First impressions are deceiving
Have you seen this gif? What do you think it shows? A bunch of monkeys escaping hunters by riding on wild hogs right?
What if I were to tell you that the monkeys were actually helping the hunters?
The monkeys are trained to ride the hogs to tire them out to make it easier for the hunters to net them.
Always Get The Whole Picture
How is this relevant to your life?
When it comes to making decisions, especially those related to health and finances, it is important to ask questions and clarify any doubts you have.
Do not decide to stop eating sugars just because the newspaper says it’s bad for you. Or go on a juice fast because “it worked great” for your colleague.
The study found that:
- 34% of the academic studies used language that reviewers considered too strong given their strength of causal inference
- 48% of media articles used stronger language than their associated academic articles
- 58% of media articles inaccurately reported the question, results, intervention, or population of the academic study
Always question the science behind the headlines and anecdotal advice you receive. Solicit advice from experts, forums and service providers. Don’t be afraid to admit you don’t know anything about it.
Here are a couple of sites that will help:
Science-Based Medicine is dedicated to evaluating medical treatments and products of interest to the public in a scientific light, and promoting the highest standards and traditions of science in health care.
All the contributors are medically trained, and their articles are evidence-based and include links to references. A great resource to dig into the science behind the headlines and to get credible insight into alternative medicine.
The mission of HealthNewsReview.org is to improve the public dialogue about health care by helping consumers critically analyze claims about health care interventions and by promoting the principles of shared decision-making reinforced by accurate, balanced and complete information about the tradeoffs involved in health care decisions. HealthNewsReview.org evaluates health care journalism, advertising, marketing, public relations and other messages that may influence consumers and provides criteria that consumers can use to evaluate these messages themselves. Improving the quality and flow of health care news and information to consumers can be a significant step towards meaningful health care reform.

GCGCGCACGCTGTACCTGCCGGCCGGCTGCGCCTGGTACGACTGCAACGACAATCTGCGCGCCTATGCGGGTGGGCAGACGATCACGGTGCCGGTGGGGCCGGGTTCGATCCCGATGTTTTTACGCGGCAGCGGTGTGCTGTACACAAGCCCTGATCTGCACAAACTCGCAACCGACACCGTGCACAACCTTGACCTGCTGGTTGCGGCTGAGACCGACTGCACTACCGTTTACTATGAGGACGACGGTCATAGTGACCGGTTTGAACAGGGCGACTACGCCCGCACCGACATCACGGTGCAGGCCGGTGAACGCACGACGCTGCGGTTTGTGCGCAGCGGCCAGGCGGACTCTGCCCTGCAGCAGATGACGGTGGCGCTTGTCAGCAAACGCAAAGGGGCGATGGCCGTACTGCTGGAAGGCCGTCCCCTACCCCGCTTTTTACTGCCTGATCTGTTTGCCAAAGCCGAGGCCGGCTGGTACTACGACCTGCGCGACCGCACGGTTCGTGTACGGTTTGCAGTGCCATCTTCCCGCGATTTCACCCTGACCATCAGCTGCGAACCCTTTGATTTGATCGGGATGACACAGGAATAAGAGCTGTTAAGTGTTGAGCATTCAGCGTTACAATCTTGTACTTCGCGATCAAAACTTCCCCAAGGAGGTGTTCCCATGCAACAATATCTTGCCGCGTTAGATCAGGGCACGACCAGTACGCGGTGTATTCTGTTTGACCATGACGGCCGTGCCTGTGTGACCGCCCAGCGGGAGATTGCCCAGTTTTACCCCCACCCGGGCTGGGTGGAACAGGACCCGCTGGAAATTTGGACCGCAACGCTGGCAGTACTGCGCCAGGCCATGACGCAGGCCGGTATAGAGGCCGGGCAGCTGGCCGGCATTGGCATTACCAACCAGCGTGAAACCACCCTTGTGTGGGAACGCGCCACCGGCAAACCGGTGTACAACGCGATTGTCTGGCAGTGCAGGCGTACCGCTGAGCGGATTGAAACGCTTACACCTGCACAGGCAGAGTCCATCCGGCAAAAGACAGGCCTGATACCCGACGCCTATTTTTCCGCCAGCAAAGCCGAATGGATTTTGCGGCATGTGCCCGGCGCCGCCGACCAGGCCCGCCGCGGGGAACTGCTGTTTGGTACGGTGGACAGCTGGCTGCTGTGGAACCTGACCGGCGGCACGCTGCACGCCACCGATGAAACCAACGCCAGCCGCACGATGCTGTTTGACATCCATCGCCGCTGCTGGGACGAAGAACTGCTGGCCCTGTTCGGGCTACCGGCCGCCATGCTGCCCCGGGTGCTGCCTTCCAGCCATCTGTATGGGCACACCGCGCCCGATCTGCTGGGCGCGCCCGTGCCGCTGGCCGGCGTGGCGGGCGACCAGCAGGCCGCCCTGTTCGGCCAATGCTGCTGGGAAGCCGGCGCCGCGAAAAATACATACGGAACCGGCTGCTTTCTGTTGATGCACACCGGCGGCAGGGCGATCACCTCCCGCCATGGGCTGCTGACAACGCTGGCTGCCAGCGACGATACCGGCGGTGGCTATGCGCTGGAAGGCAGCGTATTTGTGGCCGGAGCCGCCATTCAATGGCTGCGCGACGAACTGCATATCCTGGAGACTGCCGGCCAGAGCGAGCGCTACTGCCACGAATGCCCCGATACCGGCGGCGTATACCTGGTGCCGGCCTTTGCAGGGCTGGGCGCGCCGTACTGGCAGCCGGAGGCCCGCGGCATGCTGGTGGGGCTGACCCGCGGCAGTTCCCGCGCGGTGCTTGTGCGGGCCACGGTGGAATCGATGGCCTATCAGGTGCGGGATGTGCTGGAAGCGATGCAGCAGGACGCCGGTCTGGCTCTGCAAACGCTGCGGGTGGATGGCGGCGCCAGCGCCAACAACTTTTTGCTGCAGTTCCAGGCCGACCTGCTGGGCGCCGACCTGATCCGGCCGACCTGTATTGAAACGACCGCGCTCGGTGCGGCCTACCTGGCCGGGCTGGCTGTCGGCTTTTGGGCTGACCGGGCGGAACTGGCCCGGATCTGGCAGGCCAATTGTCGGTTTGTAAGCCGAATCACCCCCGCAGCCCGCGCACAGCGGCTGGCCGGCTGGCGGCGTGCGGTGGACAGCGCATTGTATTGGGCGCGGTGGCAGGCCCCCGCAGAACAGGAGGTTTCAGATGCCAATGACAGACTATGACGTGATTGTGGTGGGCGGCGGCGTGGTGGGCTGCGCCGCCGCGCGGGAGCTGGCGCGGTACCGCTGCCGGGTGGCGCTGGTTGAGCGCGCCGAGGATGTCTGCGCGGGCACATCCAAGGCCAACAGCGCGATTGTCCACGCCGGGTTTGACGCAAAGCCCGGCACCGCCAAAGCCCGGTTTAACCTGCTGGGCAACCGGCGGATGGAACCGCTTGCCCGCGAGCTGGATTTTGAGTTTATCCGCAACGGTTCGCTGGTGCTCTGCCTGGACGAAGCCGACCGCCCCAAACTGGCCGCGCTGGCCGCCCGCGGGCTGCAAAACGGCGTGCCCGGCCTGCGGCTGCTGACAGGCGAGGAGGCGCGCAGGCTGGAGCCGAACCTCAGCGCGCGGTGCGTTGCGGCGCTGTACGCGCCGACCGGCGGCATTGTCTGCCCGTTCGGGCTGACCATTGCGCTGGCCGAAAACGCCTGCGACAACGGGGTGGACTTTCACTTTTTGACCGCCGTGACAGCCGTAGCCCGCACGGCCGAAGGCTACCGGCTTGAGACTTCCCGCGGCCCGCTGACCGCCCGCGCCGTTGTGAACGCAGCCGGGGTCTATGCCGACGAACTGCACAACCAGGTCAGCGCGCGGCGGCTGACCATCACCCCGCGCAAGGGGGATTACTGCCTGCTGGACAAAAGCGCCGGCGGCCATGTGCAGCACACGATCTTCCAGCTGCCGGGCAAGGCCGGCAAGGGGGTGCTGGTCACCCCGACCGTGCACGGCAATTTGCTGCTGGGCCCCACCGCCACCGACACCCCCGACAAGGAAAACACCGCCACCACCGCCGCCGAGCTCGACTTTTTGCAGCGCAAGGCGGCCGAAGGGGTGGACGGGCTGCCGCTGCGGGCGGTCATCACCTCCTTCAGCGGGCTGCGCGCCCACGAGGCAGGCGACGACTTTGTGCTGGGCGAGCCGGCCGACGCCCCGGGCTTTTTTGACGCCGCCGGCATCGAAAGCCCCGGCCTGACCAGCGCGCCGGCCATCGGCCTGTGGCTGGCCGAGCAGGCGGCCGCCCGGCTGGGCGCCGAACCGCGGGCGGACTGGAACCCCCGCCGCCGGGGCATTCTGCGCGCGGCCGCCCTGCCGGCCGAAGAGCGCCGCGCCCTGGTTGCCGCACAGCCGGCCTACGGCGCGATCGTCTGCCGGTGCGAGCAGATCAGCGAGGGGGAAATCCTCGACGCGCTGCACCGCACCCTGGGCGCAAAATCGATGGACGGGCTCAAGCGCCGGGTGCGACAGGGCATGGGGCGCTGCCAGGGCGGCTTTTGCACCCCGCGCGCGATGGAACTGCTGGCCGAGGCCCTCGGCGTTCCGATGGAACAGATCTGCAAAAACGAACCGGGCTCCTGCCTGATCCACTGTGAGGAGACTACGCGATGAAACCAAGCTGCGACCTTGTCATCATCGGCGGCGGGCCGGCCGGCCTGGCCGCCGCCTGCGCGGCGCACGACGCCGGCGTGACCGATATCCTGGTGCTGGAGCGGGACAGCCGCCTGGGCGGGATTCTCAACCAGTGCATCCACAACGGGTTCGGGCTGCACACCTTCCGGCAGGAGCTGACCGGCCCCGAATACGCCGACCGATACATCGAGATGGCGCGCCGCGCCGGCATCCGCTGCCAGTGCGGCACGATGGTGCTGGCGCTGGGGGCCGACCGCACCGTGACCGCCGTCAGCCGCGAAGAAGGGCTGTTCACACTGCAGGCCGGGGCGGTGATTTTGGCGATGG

The site provides insightful reviews of news releases as well as provide resources for journalists to better report on scientific discoveries. Be sure to check out their toolkit for tips on how to better understand research and studies.
To provide, for the benefit of the public and policymakers, accurate and evidence-based information about science and engineering through the media, particularly on controversial and headline news stories when most confusion and misinformation occurs.
The Science Media Centre is an independent press office that provides round-ups and reactions of experts to science new releases and summaries of what the paper in question claims. They also provide fact sheets summarizing new areas of emerging science.
The NHS Behind The Headlines website provides up to date analyses of the latest health news. The analyses undergo internal peer review and are read and approved by a senior clinician, ensuring that conclusions are medically safe.
Research the Headlines addresses the way in which research is discussed and portrayed in the media. Each post will take recent media coverage of a piece of research as a starting point, and will allow readers to get to a better understanding of what was really done, and what it might mean for them, from an expert but independent position. The blog is intended to be of interest to those with and without any training in research.
The site contributors are a multidisciplinary group of individuals and are all current and former members of the Royal Society of Edinburgh‘s Young Academy of Scotland. The site also provides a section on “How To Research The Headlines”, which contains tips on how to evaluate the news article, check for biases and how to assess the risk reported.
Updated: 31 Aug 2018